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Acquiring a rental property in Chicago can be very rewarding if you have the time, energy, and money it may require. Buying a home for rental income has a different set of parameters than buying a home to live in, so here are some aspects to consider that will help to make this decision smooth and stress free.
Are You Planning to Do the Work Yourself?
When you purchase a property to rent out, you’re not just the landlord and owner — you’re also the gardener, lumber handyman, etc. You’re responsible for all the repairs necessary to keep the home in good living condition. You may be expected to take immediate action if a problem arises, so you’ll need to be in the position to do that. Admittedly, you can hire a property management company to deal with some (or most) of that, and you can find a handyman that will be on call to handle repairs. But each of those services will eat into your profits. Be sure you’re either willing and capable to get your hands dirty, or you’re okay with sharing your profits with the necessary help.
Do You Have a Contingency Fund?
Before you buy a rental property, it’s a smart idea to be relatively debt free with a contingency fund earmarked for unforeseen repairs. If the house is tenant-occupied and something needs fixing, you’ll be expected to address it immediately. If you purchase the property but don’t find a tenant right away, you’ll have a monthly mortgage payment to cover. Moving forward on a rental with high debt and no savings can turn into a nightmare.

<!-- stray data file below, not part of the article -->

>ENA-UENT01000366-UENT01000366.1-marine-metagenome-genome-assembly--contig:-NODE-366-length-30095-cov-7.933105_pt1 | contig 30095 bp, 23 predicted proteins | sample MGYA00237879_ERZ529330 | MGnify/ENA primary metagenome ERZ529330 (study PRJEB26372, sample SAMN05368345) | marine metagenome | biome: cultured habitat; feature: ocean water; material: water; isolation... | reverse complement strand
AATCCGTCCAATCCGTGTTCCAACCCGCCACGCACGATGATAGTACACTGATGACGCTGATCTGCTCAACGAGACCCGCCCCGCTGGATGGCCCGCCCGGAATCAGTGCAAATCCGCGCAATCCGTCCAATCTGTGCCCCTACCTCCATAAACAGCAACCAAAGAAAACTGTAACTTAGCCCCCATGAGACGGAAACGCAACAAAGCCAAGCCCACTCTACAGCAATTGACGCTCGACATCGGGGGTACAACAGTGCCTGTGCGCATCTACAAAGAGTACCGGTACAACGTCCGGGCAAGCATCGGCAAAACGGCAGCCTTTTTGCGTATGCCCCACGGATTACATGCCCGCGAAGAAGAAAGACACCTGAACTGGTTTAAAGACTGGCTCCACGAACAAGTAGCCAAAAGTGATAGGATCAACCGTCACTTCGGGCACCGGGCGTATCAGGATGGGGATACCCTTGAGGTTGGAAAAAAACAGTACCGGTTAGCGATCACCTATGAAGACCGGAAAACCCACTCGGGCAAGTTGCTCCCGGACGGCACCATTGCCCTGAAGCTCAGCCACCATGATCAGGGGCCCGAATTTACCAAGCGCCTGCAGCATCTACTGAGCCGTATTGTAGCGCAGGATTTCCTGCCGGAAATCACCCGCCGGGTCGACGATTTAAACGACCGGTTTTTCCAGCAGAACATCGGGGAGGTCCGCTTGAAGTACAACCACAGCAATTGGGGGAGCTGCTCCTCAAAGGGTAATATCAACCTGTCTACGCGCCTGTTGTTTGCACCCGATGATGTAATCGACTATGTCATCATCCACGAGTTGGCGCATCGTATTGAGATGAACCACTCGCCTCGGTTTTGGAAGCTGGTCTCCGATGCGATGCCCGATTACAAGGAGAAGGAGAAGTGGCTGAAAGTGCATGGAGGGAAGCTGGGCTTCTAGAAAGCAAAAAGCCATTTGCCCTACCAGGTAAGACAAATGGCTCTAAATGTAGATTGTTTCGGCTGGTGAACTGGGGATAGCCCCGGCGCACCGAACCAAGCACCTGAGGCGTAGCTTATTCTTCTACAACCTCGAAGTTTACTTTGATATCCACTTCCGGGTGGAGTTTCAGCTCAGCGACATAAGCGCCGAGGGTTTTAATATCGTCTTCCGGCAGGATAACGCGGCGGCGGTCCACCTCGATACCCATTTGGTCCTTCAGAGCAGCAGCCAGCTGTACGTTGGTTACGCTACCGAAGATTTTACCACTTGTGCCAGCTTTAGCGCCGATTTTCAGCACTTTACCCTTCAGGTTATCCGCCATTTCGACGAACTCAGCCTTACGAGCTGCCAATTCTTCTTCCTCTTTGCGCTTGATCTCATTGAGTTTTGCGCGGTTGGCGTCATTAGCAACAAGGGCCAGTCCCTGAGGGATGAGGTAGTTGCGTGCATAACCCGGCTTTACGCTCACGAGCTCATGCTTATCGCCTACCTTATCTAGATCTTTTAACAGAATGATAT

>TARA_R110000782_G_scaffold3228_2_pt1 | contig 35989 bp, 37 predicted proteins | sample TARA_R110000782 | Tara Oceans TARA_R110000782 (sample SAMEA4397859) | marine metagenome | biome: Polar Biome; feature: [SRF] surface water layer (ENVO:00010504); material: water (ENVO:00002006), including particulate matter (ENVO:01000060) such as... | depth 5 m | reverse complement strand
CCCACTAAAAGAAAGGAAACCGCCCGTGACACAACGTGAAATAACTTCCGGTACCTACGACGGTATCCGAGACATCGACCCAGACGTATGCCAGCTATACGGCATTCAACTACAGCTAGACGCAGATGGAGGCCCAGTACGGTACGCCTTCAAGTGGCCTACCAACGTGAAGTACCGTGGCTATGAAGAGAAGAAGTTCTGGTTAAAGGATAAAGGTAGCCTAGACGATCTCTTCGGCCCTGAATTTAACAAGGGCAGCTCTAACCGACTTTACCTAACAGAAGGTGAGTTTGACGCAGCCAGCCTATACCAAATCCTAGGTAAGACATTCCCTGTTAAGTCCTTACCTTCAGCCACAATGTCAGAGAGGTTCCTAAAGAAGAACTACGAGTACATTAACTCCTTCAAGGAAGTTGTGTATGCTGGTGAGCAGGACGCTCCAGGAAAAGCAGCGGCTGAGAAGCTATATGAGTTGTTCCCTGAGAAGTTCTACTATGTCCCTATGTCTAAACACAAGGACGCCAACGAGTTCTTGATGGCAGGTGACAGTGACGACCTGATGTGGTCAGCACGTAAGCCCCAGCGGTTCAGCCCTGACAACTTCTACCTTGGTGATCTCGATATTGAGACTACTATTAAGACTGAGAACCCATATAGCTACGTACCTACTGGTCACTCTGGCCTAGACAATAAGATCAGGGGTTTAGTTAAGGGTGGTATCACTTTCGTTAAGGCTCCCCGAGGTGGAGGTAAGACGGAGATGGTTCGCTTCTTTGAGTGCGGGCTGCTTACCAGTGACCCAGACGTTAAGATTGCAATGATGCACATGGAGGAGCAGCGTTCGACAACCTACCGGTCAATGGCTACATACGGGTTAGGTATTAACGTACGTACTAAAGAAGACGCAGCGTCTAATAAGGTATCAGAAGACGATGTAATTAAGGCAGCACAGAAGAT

The Mortgage Options are Different for Rentals
Getting a loan to buy an investment property is a little different than getting a loan to purchase a home you’re going to live in. Generally, when you buy an investment property, the lender will require a down payment of 20%, because mortgage insurance is not an option for this type of loan. Also, your rate will be higher for an investment loan than it would be for a traditional mortgage. Be sure to shop around to see what loan will fit your scenario best.
Skip the Fixer-Uppers
It may be tempting to buy a fixer-upper for your first rental property, but you may only be thinking of the upside. A fixer-upper can take many months to renovate and will almost assuredly cost more than buying a house that needs only minor repairs. The primary goal should be to have the property ready for renters as soon as possible to speed your cash flow.
The costs associated with buying a rental property is one consideration, but so is the location of the property. You want something in a location that is desirable to prospective tenants. You also want to do your research on local school districts, crime rates, the job market in the area, and the amenities the neighborhood has to offer. The more desirable the location, the easier it will be to find tenants that will want to live there.
Finding the Best Tenants
Finding the best tenants is one of the most challenging aspects of being a landlord. You should be vigilant when interviewing potential renters. Do a credit check, ask for references, and verify employment. Have a clear lease in place, that spells out the rental terms so there is no confusion later on.
Purchasing a rental property can be a great investment when done correctly. Like with any investment, you’ll want to do your research, have realistic expectations, and make a confident decision.